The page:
In a previous blog post we talked about how adjusting the karat level of gold can affect the qualities in a piece of jewelry. Of course, pure gold is a constant in the science of crafting gold jewelry. But, there are many variations when deciding on which metals to alloy with the gold to lower the karat level. And while all metals will lower the karat level, they don’t all create jewelry that has the same qualities.
Color is the most obvious of these qualities. When gold is alloyed with another metal, its hue changes. For example, white gold is a very popular alloy in jewelry making. It can be created by mixing gold with a white metal – usually nickel or palladium. Depending on the white metal used, the piece of jewelry can take on different properties. Nickel is inexpensive and does a great job of increasing the wear-resistance of the jewelry. However, it will still look a bit yellow and require a rhodium plating to improve the shine and white color. On the other hand, white gold made with palladium will have a much better natural luster and color, but will still be quite soft.
Of course, there are even more gold alloys – all with different colors and physical properties. Rose gold is made with copper; green gold (aka electrum) is made with silver; grey gold is made with silver, manganese, and copper; and the list goes on.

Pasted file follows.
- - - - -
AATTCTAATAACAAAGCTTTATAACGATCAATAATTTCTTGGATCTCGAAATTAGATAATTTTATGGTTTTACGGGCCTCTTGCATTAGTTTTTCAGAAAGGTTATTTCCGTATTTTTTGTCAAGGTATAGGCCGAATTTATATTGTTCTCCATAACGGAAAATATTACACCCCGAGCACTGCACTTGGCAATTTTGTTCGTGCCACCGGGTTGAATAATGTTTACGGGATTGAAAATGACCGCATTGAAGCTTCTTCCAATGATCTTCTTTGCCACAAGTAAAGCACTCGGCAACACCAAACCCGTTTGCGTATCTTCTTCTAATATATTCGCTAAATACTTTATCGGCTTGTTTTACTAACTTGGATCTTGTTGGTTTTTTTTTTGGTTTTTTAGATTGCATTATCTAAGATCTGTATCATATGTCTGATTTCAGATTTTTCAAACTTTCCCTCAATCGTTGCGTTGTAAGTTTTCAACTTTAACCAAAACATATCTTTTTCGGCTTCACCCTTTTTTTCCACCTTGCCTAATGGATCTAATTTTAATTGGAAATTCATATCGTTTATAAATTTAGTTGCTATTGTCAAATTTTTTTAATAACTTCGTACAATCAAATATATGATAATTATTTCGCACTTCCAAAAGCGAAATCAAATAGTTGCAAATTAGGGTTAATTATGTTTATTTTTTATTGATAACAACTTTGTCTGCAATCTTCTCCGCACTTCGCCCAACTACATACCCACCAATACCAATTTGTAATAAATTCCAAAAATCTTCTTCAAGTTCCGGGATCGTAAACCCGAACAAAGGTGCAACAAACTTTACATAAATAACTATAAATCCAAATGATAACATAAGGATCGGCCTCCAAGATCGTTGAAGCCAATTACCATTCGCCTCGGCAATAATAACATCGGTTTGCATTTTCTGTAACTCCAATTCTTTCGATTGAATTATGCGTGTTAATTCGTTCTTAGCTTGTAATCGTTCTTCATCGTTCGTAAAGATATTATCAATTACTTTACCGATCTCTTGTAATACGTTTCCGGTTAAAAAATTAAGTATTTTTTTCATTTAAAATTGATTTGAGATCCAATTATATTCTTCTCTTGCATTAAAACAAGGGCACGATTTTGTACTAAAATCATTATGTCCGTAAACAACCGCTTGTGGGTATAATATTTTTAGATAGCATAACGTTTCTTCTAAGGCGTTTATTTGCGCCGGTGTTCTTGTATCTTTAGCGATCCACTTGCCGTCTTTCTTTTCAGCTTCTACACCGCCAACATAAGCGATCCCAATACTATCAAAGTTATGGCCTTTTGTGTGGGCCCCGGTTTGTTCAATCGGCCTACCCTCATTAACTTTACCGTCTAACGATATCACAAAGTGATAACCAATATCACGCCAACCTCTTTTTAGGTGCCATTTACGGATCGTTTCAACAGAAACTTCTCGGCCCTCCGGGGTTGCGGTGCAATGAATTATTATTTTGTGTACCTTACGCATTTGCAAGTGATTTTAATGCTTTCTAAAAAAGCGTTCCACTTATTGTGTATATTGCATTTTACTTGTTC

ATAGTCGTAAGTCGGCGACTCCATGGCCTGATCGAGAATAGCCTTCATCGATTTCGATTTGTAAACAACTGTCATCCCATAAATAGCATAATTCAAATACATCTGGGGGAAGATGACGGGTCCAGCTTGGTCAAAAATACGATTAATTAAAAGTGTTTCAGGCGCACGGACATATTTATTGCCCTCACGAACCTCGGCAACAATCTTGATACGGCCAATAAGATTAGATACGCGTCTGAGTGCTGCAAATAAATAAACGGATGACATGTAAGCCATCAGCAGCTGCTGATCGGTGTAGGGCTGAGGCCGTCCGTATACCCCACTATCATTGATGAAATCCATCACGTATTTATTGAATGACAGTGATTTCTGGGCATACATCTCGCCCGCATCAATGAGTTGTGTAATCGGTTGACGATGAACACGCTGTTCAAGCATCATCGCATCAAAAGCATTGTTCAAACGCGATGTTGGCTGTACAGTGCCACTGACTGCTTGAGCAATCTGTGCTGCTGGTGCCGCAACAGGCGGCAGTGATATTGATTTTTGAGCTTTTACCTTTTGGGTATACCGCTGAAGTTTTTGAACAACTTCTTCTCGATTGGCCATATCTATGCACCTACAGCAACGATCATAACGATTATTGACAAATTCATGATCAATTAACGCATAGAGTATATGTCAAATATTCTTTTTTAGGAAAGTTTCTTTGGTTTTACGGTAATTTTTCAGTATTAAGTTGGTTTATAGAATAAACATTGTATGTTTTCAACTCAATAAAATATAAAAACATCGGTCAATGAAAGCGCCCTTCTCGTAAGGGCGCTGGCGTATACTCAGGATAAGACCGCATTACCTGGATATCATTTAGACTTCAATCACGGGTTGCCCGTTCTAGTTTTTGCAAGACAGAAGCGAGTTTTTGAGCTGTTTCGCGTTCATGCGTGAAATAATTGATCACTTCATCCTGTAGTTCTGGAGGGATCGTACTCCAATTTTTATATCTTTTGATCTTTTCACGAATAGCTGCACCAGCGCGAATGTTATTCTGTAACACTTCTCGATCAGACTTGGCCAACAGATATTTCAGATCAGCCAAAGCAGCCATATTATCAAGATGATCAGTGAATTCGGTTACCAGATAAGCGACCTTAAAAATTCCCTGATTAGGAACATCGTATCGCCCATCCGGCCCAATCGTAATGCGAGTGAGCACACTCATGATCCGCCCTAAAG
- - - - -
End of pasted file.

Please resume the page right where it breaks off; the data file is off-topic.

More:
On top of using a range of gold alloys, jewelry can also be made with gold in different ways. To make gold plated jewelry, a base metal (such as steel or brass) is electroplated with a very thin layer of gold. This yields jewelry that is very inexpensive and lustrous, but easily worn out. Gold filled jewelry (aka, rolled gold) is made the same way, but uses a much thicker layer of gold – at least five-percent of the jewelry’s total weight. Vermeil is a form of the gold plating process, but is reserved for more elegant pieces. To create vermeil, sterling silver is used as the base metal and the gold plating is usually 22-24kt.
For our next entry in this series, we’ll explore how the other precious metals are refined to accommodate jewelry designs.